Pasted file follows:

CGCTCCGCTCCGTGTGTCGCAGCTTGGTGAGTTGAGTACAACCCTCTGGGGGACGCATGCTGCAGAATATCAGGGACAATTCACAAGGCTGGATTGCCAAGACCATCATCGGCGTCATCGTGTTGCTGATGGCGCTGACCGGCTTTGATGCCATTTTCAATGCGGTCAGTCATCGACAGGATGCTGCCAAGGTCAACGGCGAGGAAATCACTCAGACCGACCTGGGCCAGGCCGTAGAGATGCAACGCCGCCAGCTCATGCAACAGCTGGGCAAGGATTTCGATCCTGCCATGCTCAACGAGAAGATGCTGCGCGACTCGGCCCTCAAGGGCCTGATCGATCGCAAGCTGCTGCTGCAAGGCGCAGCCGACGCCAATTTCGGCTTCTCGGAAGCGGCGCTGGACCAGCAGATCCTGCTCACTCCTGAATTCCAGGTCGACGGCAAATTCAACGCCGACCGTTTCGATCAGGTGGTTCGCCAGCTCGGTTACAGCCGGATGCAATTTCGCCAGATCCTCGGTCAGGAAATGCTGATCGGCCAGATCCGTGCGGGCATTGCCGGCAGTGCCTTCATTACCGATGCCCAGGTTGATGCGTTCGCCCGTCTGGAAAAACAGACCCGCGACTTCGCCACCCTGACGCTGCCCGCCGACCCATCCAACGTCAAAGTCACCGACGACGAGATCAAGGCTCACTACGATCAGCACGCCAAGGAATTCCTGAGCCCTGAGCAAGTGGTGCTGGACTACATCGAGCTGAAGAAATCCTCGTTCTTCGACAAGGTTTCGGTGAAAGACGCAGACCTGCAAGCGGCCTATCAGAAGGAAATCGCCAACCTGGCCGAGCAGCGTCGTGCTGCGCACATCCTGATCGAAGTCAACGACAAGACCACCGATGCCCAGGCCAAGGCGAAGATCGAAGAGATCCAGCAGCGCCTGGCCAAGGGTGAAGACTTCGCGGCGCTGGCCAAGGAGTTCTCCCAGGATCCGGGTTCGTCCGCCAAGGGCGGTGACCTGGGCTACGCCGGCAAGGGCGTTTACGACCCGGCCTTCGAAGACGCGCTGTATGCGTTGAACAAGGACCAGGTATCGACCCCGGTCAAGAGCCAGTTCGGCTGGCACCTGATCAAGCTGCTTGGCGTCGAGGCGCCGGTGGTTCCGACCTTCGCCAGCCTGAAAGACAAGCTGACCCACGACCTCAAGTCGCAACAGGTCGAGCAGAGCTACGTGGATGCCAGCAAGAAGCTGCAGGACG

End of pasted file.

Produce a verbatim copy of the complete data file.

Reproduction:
CGCTCCGCTCCGTGTGTCGCAGCTTGGTGAGTTGAGTACAACCCTCTGGGGGACGCATGCTGCAGAATATCAGGGACAATTCACAAGGCTGGATTGCCAAGACCATCATCGGCGTCATCGTGTTGCTGATGGCGCTGACCGGCTTTGATGCCATTTTCAATGCGGTCAGTCATCGACAGGATGCTGCCAAGGTCAACGGCGAGGAAATCACTCAGACCGACCTGGGCCAGGCCGTAGAGATGCAACGCCGCCAGCTCATGCAACAGCTGGGCAAGGATTTCGATCCTGCCATGCTCAACGAGAAGATGCTGCGCGACTCGGCCCTCAAGGGCCTGATCGATCGCAAGCTGCTGCTGCAAGGCGCAGCCGACGCCAATTTCGGCTTCTCGGAAGCGGCGCTGGACCAGCAGATCCTGCTCACTCCTGAATTCCAGGTCGACGGCAAATTCAACGCCGACCGTTTCGATCAGGTGGTTCGCCAGCTCGGTTACAGCCGGATGCAATTTCGCCAGATCCTCGGTCAGGAAATGCTGATCGGCCAGATCCGTGCGGGCATTGCCGGCAGTGCCTTCATTACCGATGCCCAGGTTGATGCGTTCGCCCGTCTGGAAAAACAGACCCGCGACTTCGCCACCCTGACGCTGCCCGCCGACCCATCCAACGTCAAAGTCACCGACGACGAGATCAAGGCTCACTACGATCAGCACGCCAAGGAATTCCTGAGCCCTGAGCAAGTGGTGCTGGACTACATCGAGCTGAAGAAATCCTCGTTCTTCGACAAGGTTTCGGTGAAAGACGCAGACCTGCAAGCGGCCTATCAGAAGGAAATCGCCAACCTGGCCGAGCAGCGTCGTGCTGCGCACATCCTGATCGAAGTCAACGACAAGACCACCGATGCCCAGGCCAAGGCGAAGATCGAAGAGATCCAGCAGCGCCTGGCCAAGGGTGAAGACTTCGCGGCGCTGGCCAAGGAGTTCTCCCAGGATCCGGGTTCGTCCGCCAAGGGCGGTGACCTGGGCTACGCCGGCAAGGGCGTTTACGACCCGGCCTTCGAAGACGCGCTGTATGCGTTGAACAAGGACCAGGTATCGACCCCGGTCAAGAGCCAGTTCGGCTGGCACCTGATCAAGCTGCTTGGCGTCGAGGCGCCGGTGGTTCCGACCTTCGCCAGCCTGAAAGACAAGCTGACCCACGACCTCAAGTCGCAACAGGTCGAGCAGAGCTACGTGGATGCCAGCAAGAAGCTGCAGGACG